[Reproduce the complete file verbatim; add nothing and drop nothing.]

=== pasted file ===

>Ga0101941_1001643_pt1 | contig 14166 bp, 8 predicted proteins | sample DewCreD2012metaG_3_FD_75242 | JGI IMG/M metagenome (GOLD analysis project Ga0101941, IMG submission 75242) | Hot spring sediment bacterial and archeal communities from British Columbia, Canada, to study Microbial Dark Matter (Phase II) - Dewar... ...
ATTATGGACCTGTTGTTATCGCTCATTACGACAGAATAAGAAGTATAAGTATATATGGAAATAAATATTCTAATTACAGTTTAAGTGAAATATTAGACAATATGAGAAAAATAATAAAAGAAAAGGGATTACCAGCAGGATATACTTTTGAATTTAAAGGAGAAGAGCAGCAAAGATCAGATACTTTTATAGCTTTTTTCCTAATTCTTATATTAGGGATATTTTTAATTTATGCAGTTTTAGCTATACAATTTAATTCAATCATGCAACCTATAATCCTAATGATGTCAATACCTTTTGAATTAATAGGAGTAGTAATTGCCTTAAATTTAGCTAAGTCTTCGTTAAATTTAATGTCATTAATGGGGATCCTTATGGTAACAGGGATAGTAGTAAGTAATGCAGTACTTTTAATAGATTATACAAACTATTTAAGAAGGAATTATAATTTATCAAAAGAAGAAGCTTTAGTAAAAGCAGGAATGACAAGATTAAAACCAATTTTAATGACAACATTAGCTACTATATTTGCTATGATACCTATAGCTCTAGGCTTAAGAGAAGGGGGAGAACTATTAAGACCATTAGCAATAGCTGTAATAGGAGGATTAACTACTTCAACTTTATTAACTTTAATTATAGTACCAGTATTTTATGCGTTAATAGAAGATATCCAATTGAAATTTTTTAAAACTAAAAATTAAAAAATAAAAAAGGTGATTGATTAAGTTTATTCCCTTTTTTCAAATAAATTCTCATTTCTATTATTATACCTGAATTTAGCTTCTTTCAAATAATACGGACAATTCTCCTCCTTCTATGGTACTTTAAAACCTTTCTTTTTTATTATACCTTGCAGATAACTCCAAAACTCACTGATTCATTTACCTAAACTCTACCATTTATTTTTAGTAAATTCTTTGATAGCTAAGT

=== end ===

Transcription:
>Ga0101941_1001643_pt1 | contig 14166 bp, 8 predicted proteins | sample DewCreD2012metaG_3_FD_75242 | JGI IMG/M metagenome (GOLD analysis project Ga0101941, IMG submission 75242) | Hot spring sediment bacterial and archeal communities from British Columbia, Canada, to study Microbial Dark Matter (Phase II) - Dewar... ...
ATTATGGACCTGTTGTTATCGCTCATTACGACAGAATAAGAAGTATAAGTATATATGGAAATAAATATTCTAATTACAGTTTAAGTGAAATATTAGACAATATGAGAAAAATAATAAAAGAAAAGGGATTACCAGCAGGATATACTTTTGAATTTAAAGGAGAAGAGCAGCAAAGATCAGATACTTTTATAGCTTTTTTCCTAATTCTTATATTAGGGATATTTTTAATTTATGCAGTTTTAGCTATACAATTTAATTCAATCATGCAACCTATAATCCTAATGATGTCAATACCTTTTGAATTAATAGGAGTAGTAATTGCCTTAAATTTAGCTAAGTCTTCGTTAAATTTAATGTCATTAATGGGGATCCTTATGGTAACAGGGATAGTAGTAAGTAATGCAGTACTTTTAATAGATTATACAAACTATTTAAGAAGGAATTATAATTTATCAAAAGAAGAAGCTTTAGTAAAAGCAGGAATGACAAGATTAAAACCAATTTTAATGACAACATTAGCTACTATATTTGCTATGATACCTATAGCTCTAGGCTTAAGAGAAGGGGGAGAACTATTAAGACCATTAGCAATAGCTGTAATAGGAGGATTAACTACTTCAACTTTATTAACTTTAATTATAGTACCAGTATTTTATGCGTTAATAGAAGATATCCAATTGAAATTTTTTAAAACTAAAAATTAAAAAATAAAAAAGGTGATTGATTAAGTTTATTCCCTTTTTTCAAATAAATTCTCATTTCTATTATTATACCTGAATTTAGCTTCTTTCAAATAATACGGACAATTCTCCTCCTTCTATGGTACTTTAAAACCTTTCTTTTTTATTATACCTTGCAGATAACTCCAAAACTCACTGATTCATTTACCTAAACTCTACCATTTATTTTTAGTAAATTCTTTGATAGCTAAGT